Prenatal Testing, False Positives, and Abortion

Imagine a pregnant mother, recently informed that her baby may have a rare genetic condition. She now faces a future caring for someone with an intellectual or physical disability, perhaps financial stress, and even a shortened life. Certain dreams and hopes she has harbored for her preborn child have been dramatically altered. 

To make matters worse, many women in this challenging situation face intense pressure from medical professionals and family members to have an abortion. Some have even described having to defend the decision to not have an abortion to medical professionals who assume that a disabled child should not be allowed to live

But what if the prenatal test that sparked this whole series of events was a false positive? What if this test returns false positives 85 percent of the time? According to a shocking new expose in the New York Times, a new investigation of companies manufacturing and promoting prenatal tests for rare and serious conditions concluded that certain prenatal tests, tests which lead countless women to get abortions, are “usually wrong.” Up to a third of expectant mothers in the United States will face this scenario, claims the article, telling stories of mothers who received positive test results for debilitating chromosomal conditions. Many of these mothers considered abortion until they discovered through more invasive follow-up tests that the screening results were false, and their babies were fine.

Of course, even if accurate, test results do not in any way alter the inherent value of every human being. Still, many women do not bother with follow-up testing, trusting the results of these prenatal screenings, which manufacturers advertise as “reliable” and “highly accurate.”  

These tests are neither “reliable” nor “highly accurate.” According to an analysis conducted by The Times, screenings for several rare conditions yielded false positives 85 percent of the time. A few screenings, such as the test for Prader-Willi syndrome, were wrong 90 percent of the time. 

Millions of women, conclude the authors, have “been misled by a wondrous promise that Silicon Valley technology has made…that a few vials of their blood, drawn in the first trimester, can allow companies to detect serious developmental problems…” The false promises are made via incredibly dishonest advertising. Medical giants like Quest Diagnostics and Myriad Genetics use phrases like “total confidence,” “clear answers,” and “information you can trust.” However, they fail to publish data on how well their tests perform, and even cherry-pick numbers to make them appear more accurate than they are. 

However, in one case, The New York Times appears to join in on the deception. The authors repeatedly assure readers that prenatal tests for Down syndrome are reliable. Yet, a 2014 study published in the New England Journal of Medicine shows that around half of the positive Down syndrome screenings for low-risk pregnancies turned out to be false. For trisomy 18, a similar condition, up to 60 percent of screenings yielded false positives.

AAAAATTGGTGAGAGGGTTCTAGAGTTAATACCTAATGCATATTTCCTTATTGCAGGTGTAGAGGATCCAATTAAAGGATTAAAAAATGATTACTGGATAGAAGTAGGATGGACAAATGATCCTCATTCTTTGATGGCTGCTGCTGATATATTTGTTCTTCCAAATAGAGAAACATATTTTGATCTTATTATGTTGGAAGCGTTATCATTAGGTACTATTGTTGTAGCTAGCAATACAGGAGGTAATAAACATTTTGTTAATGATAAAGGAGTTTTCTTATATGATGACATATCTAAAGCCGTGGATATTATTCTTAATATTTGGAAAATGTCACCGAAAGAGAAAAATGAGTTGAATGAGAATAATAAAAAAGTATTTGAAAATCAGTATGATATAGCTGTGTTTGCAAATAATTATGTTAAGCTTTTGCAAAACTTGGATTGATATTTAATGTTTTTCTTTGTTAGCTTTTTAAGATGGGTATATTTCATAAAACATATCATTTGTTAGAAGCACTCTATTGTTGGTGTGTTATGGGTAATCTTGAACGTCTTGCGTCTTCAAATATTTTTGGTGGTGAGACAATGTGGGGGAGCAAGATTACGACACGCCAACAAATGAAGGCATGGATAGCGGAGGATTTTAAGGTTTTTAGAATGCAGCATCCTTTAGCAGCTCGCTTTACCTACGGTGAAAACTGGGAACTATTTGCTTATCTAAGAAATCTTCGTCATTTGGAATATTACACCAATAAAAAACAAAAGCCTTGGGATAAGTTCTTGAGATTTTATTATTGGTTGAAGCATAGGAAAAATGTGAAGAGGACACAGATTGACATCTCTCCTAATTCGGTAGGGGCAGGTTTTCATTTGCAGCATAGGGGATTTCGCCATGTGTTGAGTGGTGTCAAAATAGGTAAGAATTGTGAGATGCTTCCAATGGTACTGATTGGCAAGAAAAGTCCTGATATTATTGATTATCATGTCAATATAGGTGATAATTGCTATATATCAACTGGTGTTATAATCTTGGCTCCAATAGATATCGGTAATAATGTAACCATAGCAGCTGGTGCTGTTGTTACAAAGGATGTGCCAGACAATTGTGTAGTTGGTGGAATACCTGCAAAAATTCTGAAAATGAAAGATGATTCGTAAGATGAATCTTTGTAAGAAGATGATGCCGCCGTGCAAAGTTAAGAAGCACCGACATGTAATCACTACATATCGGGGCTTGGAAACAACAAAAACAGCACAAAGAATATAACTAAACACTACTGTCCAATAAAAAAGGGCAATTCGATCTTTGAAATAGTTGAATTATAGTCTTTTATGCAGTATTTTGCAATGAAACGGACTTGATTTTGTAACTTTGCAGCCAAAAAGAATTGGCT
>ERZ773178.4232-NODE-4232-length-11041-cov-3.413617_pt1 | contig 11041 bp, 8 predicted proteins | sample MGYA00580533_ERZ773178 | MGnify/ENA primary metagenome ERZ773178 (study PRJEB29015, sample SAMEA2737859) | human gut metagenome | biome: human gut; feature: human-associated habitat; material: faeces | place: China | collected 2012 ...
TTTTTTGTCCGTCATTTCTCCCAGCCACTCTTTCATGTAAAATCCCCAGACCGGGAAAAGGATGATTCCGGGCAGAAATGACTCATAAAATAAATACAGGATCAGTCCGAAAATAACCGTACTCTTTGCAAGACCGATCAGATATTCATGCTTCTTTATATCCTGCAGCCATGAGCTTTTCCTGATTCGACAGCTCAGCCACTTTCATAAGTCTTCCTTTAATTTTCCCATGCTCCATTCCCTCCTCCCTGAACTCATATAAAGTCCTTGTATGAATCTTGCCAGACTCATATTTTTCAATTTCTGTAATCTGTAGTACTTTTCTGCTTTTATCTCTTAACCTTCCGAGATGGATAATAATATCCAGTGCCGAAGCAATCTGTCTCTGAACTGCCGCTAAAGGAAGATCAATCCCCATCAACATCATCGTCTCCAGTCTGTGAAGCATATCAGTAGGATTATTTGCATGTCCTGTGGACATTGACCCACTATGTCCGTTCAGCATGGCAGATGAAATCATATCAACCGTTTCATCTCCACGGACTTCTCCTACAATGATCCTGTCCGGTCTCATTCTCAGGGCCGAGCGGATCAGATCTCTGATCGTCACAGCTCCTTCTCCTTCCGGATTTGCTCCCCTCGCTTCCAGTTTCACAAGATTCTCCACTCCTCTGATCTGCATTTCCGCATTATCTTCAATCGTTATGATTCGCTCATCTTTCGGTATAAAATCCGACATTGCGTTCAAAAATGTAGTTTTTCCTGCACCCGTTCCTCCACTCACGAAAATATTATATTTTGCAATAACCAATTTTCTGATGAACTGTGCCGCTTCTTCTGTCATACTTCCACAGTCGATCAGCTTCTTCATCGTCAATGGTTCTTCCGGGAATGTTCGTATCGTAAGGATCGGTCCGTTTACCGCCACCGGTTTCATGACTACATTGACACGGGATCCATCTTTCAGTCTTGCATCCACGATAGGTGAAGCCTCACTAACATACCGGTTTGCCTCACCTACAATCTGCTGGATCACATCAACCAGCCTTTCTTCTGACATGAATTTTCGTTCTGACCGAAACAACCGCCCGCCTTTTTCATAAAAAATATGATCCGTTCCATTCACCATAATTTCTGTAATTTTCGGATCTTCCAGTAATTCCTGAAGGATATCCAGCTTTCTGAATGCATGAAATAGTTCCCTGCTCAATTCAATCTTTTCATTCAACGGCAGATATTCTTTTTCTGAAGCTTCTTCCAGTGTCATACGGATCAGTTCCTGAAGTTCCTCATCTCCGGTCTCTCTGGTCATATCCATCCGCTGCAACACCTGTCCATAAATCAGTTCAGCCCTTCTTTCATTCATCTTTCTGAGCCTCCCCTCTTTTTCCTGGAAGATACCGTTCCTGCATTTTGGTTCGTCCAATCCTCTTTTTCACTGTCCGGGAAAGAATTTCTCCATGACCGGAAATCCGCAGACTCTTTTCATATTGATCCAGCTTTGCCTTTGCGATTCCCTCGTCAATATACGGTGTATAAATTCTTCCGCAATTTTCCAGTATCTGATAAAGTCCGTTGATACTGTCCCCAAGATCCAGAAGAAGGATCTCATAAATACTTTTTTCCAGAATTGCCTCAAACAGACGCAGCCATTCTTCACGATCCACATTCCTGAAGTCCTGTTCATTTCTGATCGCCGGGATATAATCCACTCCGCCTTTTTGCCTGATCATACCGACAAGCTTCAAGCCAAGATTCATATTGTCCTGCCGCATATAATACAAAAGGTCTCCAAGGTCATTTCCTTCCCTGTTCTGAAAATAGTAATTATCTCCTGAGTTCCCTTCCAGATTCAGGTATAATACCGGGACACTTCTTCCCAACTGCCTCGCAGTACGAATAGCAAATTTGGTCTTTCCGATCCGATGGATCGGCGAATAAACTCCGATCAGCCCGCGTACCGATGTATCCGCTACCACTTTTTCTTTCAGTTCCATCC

The tragedy of this many false positives comes into focus in light of another number: Nearly 70 percent of babies in the US who test positive for Down syndrome in the womb are aborted. It’s terrible that many of these children didn’t even have the condition their parents so greatly feared. It’s even more terrible that this culture has decided that people with disabilities are better off dead.

The real name for this way of thinking is eugenics, something that didn’t end with Nazi death camps in Europe and forced sterilization in the United States. The deadly logic that follows the idea that some humans are “defective” and “not worthy of life” is still with us, only gussied up, sanitized, and medically justified for the 21st century. 

Ours is the real-life version of the movie, GATTACA, in which a “perfect” society free is built, not by eliminating defects, but by eliminating people. While The New York Times deserves credit for exposing the eugenics underbelly of the prenatal testing industry, the authors of this article ultimately buy the same basic premise. 

The problem, they suggest, is bad testing, not deciding some are “defective” and eliminating them. But both history and good science fiction warn where this kind of thinking leads. The issue is not the bad science behind modern eugenics but the bad idea behind all eugenics. It’s an idea that’s claimed victims throughout history and must be rejected no matter how accurate our tests are. 

Christians have faced down dehumanizing cultures like ours before, since its earliest days when the persecuted church rescued abandoned Roman babies. They were inspired and animated by a better idea: that every human being is intrinsically valuable because they bear the image of God.

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